Smoke from wildfires blankets the TriCities
If you are wondering where all the smoke in the air came from Monday and why it is still here, the National Weather Service has two words for you: Manitoba, Canada.
Winds have carried smoke from wildfires in western Ontario and eastern Manitoba, Canada, to northern United States on Monday. A forecast shows Illinois, Iowa, Wisconsin, Michigan and Indiana as the worst affected while the smoke has traveled as far east as New York and as far west as Minnesota.
Lee Carlaw, National Weather Service meteorologist, said there has not been noticeable decreases in air quality in northern Illinois, though some people may notice a difference.
Smoke from fires that have been burning since June 28 was caught up in a ridge of high pressure and directed to northern Illinois, Carlaw said. The smoke layer, which is 10,000 to 12,000 feet above ground, may dim the sun and create colorful sunrises and sunsets, according to the National Weather Service website.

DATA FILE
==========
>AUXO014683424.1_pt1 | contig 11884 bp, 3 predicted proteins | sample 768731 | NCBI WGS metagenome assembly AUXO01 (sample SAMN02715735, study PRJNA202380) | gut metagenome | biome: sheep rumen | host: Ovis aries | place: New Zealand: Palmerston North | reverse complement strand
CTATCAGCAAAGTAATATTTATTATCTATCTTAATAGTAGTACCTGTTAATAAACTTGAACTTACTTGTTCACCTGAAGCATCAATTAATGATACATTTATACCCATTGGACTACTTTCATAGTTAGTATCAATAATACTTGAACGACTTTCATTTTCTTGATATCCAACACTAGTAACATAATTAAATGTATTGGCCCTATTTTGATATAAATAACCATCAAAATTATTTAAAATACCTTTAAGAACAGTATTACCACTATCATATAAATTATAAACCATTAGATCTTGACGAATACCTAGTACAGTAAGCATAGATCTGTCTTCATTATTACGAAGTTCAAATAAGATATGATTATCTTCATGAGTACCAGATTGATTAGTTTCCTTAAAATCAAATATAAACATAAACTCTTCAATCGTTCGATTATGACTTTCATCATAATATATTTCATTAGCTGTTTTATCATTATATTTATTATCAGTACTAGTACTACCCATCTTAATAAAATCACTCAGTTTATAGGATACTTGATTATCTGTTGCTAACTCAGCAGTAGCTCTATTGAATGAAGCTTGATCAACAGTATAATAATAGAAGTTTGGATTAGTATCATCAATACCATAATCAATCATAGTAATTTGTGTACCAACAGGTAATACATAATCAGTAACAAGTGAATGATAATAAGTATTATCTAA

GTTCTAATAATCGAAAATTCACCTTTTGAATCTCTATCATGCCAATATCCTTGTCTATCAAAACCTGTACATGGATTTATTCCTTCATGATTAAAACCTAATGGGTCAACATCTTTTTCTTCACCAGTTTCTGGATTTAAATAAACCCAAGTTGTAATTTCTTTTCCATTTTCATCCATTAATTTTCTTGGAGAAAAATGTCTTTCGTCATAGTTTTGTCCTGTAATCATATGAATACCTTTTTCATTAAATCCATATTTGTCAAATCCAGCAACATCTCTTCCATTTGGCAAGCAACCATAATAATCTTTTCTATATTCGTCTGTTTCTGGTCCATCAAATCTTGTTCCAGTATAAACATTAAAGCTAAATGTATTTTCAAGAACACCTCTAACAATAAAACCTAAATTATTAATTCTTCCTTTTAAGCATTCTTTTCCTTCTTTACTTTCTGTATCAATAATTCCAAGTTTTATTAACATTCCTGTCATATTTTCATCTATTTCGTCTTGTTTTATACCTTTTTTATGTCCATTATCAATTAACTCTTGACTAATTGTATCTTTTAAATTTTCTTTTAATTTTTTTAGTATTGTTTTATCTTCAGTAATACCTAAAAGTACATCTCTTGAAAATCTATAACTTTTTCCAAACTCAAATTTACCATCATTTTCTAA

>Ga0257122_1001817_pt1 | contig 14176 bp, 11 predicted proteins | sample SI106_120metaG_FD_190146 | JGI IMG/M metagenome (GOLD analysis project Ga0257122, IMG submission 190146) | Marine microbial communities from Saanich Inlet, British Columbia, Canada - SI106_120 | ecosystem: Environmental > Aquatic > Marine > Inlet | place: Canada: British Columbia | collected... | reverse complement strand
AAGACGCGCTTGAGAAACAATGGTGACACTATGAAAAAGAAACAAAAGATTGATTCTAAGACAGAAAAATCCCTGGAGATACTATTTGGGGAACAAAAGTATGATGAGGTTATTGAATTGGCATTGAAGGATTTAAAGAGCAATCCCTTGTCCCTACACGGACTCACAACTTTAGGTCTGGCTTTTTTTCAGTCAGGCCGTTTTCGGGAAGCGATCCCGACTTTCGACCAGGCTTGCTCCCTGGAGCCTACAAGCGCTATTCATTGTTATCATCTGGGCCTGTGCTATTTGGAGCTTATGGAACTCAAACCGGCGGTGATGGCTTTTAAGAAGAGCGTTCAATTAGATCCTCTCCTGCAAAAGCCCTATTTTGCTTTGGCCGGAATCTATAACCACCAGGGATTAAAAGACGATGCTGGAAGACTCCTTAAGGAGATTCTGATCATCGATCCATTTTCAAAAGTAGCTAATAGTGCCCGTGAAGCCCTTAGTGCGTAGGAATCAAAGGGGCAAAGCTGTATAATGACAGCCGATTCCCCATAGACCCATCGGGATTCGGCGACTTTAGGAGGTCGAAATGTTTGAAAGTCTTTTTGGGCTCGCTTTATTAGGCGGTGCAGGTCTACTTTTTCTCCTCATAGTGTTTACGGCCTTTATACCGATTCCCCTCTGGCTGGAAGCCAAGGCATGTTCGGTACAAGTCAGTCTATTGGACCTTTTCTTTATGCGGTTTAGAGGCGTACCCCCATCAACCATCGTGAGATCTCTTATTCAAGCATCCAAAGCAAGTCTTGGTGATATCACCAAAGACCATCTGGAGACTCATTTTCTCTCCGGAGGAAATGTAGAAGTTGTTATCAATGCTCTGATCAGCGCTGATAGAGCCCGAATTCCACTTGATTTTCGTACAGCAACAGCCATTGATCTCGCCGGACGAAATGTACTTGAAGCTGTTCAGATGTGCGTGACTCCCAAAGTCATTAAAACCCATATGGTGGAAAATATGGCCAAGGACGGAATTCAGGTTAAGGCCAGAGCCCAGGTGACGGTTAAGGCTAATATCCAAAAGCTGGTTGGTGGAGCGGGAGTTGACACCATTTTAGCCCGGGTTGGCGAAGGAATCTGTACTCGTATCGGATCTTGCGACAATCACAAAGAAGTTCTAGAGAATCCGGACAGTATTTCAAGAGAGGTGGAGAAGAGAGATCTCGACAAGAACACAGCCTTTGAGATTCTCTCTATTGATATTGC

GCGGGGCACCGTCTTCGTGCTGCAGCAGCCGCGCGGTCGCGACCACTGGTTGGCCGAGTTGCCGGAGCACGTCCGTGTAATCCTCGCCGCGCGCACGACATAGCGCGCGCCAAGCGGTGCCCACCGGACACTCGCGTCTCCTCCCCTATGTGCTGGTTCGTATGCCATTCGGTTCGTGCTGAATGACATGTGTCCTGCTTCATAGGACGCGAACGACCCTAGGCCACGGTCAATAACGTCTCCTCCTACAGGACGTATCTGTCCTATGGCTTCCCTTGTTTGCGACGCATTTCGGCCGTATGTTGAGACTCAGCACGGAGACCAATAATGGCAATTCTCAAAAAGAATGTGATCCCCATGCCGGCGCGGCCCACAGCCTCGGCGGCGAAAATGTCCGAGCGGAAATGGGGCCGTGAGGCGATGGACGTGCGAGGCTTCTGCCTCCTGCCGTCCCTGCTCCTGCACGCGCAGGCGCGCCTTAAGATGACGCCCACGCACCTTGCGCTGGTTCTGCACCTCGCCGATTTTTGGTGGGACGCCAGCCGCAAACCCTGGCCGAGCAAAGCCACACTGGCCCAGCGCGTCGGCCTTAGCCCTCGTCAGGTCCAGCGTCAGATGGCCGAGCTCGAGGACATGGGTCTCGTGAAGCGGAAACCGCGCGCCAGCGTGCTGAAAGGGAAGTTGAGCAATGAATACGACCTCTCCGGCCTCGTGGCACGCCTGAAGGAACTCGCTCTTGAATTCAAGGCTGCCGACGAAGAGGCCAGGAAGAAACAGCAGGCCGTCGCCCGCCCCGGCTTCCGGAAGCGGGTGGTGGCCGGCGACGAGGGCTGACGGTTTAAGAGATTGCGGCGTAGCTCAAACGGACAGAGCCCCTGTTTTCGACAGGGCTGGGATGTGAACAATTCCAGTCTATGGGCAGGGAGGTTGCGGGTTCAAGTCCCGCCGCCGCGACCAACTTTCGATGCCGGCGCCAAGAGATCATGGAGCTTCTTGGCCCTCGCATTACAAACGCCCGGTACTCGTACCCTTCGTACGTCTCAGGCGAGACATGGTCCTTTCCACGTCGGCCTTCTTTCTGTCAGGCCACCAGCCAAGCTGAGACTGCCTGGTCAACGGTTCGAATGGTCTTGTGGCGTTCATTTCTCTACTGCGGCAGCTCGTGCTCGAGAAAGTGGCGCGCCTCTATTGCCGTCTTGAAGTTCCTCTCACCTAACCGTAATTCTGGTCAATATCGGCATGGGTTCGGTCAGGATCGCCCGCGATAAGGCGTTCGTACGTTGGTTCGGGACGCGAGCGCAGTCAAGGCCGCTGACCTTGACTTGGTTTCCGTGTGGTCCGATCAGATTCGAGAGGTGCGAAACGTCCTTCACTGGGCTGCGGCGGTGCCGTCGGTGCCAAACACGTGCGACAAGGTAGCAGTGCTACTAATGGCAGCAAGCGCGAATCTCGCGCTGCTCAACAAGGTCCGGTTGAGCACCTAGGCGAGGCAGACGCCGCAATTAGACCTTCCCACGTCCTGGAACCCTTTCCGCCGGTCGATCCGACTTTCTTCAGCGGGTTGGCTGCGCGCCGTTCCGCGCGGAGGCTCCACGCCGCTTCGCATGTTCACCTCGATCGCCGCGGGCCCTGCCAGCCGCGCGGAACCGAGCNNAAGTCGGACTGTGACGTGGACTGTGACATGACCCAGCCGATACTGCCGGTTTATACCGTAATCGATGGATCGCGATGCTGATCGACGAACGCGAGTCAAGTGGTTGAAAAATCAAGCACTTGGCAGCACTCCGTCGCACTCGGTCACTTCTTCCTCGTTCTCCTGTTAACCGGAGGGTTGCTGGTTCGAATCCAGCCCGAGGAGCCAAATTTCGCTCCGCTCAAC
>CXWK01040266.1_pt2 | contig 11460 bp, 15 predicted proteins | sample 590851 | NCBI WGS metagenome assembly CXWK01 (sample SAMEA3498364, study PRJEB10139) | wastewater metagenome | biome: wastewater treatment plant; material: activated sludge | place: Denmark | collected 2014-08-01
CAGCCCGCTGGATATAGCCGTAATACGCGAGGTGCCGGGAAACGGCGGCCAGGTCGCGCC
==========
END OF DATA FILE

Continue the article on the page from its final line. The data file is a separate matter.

However, a weak flow in the area means the smoke will continue to linger as far south as Missouri until it starts to clear up by Tuesday afternoon, he said.
A 19-hour forecast shows a dissipation of the worst affected areas in Illinois starting around noon. The smoke will move from the northern part of the state into Iowa and Minnesota, according to the forecast.